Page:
Heat-Stress Relationships of Rat Cardiac Trabeculae Determined Using a Micromechanocalorimeter
In order to study the physiology and pathophysiology of the heart, it is insightful to employ isolated cardiac muscle preparations. To that end, we have recently constructed a micromechanocalorimeter for measuring simultaneously the heat rate and force production of superfused cardiac trabeculae. In the microcalorimeter component of the micromechanocalorimeter, two arrays of non-contact thermopile sensors measure the temperature of superfusate upstream and downstream of a centrally-located respiring trabecula. The increment in temperature of superfusate downstream, relative to that upstream, is proportional to the heat liberated by the trabecula. Using the micromechanocalorimeter, we have determined the relationship between heat and force production of rat cardiac trabeculae (n = 10), in 1 mM and 2 mM extracellular calcium concentration ([Ca2+]o) at room temperature (20-22oC). Muscle force was varied by reducing muscle length below optimal value (Lo). Muscle force and rate of heat production were measured simultaneously at two stimulus frequencies: 0.2 Hz and 2.0 Hz. In healthy superfused cardiac trabeculae, we found that heat production was linearly correlated with stress (normalized force) production. The heat-stress regression lines were not significantly different between 0.2 Hz and 2.0 Hz at either value of [Ca2+]. Activation heat values, which are the heat extrapolated to the zero-stress intercepts of the heat-stress regression lines, did not differ between stimulus frequencies, but were significantly higher in 2 mM than in 1 mM [Ca2+]o. We conclude that the heat-stress relationships are independent of stimulus frequency, but dependent on [Ca2+]o. To our knowledge, our micromechanocalorimeter is unique, and has allowed the first determination of the heat-stress relationships of cardiac trabeculae.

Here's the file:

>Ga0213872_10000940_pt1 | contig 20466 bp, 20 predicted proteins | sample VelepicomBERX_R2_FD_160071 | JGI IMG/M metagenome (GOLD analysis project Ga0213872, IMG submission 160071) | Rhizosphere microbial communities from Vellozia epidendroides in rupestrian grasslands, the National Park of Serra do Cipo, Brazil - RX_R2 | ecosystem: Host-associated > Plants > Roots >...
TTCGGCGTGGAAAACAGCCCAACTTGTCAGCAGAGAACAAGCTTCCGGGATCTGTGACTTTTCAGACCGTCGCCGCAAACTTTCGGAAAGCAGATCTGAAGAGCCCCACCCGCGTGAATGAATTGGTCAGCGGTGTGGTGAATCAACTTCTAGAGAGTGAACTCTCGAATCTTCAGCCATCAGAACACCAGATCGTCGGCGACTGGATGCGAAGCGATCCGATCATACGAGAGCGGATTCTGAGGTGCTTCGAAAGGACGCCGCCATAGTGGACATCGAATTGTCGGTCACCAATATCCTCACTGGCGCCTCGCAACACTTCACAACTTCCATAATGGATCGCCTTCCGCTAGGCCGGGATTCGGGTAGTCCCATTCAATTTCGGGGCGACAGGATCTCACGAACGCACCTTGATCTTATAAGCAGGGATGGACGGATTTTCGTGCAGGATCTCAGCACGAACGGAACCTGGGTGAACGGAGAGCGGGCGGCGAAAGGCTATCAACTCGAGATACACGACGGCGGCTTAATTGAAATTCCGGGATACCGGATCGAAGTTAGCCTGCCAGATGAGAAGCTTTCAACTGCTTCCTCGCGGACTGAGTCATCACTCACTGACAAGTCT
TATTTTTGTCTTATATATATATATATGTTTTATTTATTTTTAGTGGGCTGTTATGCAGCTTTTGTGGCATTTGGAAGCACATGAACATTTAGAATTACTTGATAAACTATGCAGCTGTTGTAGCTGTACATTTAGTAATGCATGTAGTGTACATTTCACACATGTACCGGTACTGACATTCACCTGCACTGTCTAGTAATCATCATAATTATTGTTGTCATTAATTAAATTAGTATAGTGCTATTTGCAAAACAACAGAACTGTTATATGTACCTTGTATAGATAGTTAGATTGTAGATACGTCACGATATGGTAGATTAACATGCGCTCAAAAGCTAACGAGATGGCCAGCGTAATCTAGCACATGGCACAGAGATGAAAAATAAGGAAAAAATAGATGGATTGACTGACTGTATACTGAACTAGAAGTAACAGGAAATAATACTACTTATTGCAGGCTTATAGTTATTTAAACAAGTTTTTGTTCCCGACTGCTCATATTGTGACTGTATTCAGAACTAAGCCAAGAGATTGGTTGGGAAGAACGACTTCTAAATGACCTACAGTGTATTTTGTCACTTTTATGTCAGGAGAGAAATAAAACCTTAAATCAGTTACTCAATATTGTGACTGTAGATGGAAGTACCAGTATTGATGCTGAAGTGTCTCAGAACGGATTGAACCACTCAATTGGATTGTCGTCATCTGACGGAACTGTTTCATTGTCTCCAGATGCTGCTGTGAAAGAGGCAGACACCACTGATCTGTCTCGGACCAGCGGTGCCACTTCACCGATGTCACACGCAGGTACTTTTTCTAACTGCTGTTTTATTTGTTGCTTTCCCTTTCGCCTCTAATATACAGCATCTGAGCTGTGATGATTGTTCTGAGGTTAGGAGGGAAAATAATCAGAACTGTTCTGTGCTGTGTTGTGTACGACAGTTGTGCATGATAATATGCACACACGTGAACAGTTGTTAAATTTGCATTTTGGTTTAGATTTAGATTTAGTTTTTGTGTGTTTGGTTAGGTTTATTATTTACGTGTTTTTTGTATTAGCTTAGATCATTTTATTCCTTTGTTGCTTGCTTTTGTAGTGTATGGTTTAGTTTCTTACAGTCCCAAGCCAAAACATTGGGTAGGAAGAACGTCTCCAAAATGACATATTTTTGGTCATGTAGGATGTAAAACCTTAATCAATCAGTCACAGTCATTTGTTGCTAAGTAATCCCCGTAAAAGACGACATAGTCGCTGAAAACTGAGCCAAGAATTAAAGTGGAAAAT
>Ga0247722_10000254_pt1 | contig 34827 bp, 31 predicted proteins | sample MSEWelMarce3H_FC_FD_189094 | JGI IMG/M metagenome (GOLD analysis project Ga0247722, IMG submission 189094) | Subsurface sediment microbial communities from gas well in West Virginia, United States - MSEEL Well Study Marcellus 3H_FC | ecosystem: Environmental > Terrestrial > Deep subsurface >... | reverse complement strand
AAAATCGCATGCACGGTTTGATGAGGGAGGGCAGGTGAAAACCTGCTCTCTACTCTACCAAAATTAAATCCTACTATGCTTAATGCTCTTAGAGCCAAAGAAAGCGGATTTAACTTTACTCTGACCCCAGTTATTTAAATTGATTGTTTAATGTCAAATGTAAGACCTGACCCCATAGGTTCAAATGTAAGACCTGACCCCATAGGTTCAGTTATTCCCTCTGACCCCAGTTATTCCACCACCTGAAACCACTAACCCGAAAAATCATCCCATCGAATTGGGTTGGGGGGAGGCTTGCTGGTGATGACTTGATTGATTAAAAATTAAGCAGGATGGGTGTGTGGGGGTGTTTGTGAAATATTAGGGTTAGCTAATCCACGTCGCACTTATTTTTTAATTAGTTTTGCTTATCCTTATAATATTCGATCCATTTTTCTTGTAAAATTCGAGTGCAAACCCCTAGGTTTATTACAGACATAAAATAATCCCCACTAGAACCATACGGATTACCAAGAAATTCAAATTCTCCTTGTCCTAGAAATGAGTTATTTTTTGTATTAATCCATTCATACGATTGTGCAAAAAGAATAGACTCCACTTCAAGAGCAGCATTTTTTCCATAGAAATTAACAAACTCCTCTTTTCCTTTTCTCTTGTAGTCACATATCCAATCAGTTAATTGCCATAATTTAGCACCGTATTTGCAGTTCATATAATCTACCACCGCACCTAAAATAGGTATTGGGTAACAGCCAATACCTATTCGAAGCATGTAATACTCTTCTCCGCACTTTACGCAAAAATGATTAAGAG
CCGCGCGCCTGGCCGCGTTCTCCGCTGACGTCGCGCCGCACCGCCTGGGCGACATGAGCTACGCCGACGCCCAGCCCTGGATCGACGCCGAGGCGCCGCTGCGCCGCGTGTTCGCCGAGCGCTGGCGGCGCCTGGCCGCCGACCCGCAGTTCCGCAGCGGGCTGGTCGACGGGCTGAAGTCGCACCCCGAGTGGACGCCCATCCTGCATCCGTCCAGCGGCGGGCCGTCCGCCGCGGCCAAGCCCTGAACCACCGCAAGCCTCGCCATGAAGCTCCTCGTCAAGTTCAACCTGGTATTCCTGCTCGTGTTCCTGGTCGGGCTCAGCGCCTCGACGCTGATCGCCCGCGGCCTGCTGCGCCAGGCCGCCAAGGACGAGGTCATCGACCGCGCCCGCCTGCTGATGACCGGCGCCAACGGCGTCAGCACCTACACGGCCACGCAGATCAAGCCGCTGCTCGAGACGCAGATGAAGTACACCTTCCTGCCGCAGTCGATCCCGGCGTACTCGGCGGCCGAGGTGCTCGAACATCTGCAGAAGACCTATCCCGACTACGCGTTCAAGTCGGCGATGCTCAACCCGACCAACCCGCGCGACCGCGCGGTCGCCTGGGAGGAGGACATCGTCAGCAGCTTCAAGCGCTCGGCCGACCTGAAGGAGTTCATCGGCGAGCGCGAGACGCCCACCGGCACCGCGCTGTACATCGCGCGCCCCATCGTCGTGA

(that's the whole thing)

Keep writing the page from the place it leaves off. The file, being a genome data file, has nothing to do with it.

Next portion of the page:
KeywordsMuscle Energetics Cardiac Trabeculae Carneae Microcalorimetry
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